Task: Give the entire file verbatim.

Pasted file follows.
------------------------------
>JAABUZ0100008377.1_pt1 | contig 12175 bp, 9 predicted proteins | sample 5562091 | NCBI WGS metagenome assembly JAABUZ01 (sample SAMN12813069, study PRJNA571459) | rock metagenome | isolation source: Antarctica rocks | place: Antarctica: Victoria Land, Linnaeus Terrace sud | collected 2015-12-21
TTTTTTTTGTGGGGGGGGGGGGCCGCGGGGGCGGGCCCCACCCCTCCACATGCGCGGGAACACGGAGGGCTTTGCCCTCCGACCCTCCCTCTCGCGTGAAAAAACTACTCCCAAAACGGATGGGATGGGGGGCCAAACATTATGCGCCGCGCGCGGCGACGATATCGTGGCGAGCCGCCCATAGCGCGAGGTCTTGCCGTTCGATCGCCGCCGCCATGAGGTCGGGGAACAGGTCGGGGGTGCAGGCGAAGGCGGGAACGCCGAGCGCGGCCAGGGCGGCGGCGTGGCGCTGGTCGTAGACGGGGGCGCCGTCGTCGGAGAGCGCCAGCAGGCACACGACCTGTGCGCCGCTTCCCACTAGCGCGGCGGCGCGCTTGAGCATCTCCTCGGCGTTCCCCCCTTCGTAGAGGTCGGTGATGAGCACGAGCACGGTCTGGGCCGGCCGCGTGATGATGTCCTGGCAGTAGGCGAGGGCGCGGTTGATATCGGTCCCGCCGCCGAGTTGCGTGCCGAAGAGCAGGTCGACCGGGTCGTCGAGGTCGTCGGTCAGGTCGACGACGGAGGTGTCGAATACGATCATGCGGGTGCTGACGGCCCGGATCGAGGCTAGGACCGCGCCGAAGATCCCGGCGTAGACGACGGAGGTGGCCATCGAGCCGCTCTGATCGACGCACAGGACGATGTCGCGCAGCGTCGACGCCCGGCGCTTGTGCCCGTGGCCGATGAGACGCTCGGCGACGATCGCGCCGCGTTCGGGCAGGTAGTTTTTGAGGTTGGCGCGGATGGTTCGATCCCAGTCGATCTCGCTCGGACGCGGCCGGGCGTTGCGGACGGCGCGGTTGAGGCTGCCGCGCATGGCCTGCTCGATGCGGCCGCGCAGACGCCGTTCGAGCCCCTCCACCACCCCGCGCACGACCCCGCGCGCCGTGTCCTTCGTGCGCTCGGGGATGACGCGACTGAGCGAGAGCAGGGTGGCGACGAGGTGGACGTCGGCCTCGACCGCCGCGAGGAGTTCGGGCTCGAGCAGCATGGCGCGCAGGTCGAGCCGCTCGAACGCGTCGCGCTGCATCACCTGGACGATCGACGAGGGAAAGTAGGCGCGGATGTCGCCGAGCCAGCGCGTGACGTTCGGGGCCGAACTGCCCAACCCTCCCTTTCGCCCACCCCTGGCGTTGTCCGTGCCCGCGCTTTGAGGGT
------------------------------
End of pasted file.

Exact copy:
>JAABUZ0100008377.1_pt1 | contig 12175 bp, 9 predicted proteins | sample 5562091 | NCBI WGS metagenome assembly JAABUZ01 (sample SAMN12813069, study PRJNA571459) | rock metagenome | isolation source: Antarctica rocks | place: Antarctica: Victoria Land, Linnaeus Terrace sud | collected 2015-12-21
TTTTTTTTGTGGGGGGGGGGGGCCGCGGGGGCGGGCCCCACCCCTCCACATGCGCGGGAACACGGAGGGCTTTGCCCTCCGACCCTCCCTCTCGCGTGAAAAAACTACTCCCAAAACGGATGGGATGGGGGGCCAAACATTATGCGCCGCGCGCGGCGACGATATCGTGGCGAGCCGCCCATAGCGCGAGGTCTTGCCGTTCGATCGCCGCCGCCATGAGGTCGGGGAACAGGTCGGGGGTGCAGGCGAAGGCGGGAACGCCGAGCGCGGCCAGGGCGGCGGCGTGGCGCTGGTCGTAGACGGGGGCGCCGTCGTCGGAGAGCGCCAGCAGGCACACGACCTGTGCGCCGCTTCCCACTAGCGCGGCGGCGCGCTTGAGCATCTCCTCGGCGTTCCCCCCTTCGTAGAGGTCGGTGATGAGCACGAGCACGGTCTGGGCCGGCCGCGTGATGATGTCCTGGCAGTAGGCGAGGGCGCGGTTGATATCGGTCCCGCCGCCGAGTTGCGTGCCGAAGAGCAGGTCGACCGGGTCGTCGAGGTCGTCGGTCAGGTCGACGACGGAGGTGTCGAATACGATCATGCGGGTGCTGACGGCCCGGATCGAGGCTAGGACCGCGCCGAAGATCCCGGCGTAGACGACGGAGGTGGCCATCGAGCCGCTCTGATCGACGCACAGGACGATGTCGCGCAGCGTCGACGCCCGGCGCTTGTGCCCGTGGCCGATGAGACGCTCGGCGACGATCGCGCCGCGTTCGGGCAGGTAGTTTTTGAGGTTGGCGCGGATGGTTCGATCCCAGTCGATCTCGCTCGGACGCGGCCGGGCGTTGCGGACGGCGCGGTTGAGGCTGCCGCGCATGGCCTGCTCGATGCGGCCGCGCAGACGCCGTTCGAGCCCCTCCACCACCCCGCGCACGACCCCGCGCGCCGTGTCCTTCGTGCGCTCGGGGATGACGCGACTGAGCGAGAGCAGGGTGGCGACGAGGTGGACGTCGGCCTCGACCGCCGCGAGGAGTTCGGGCTCGAGCAGCATGGCGCGCAGGTCGAGCCGCTCGAACGCGTCGCGCTGCATCACCTGGACGATCGACGAGGGAAAGTAGGCGCGGATGTCGCCGAGCCAGCGCGTGACGTTCGGGGCCGAACTGCCCAACCCTCCCTTTCGCCCACCCCTGGCGTTGTCCGTGCCCGCGCTTTGAGGGT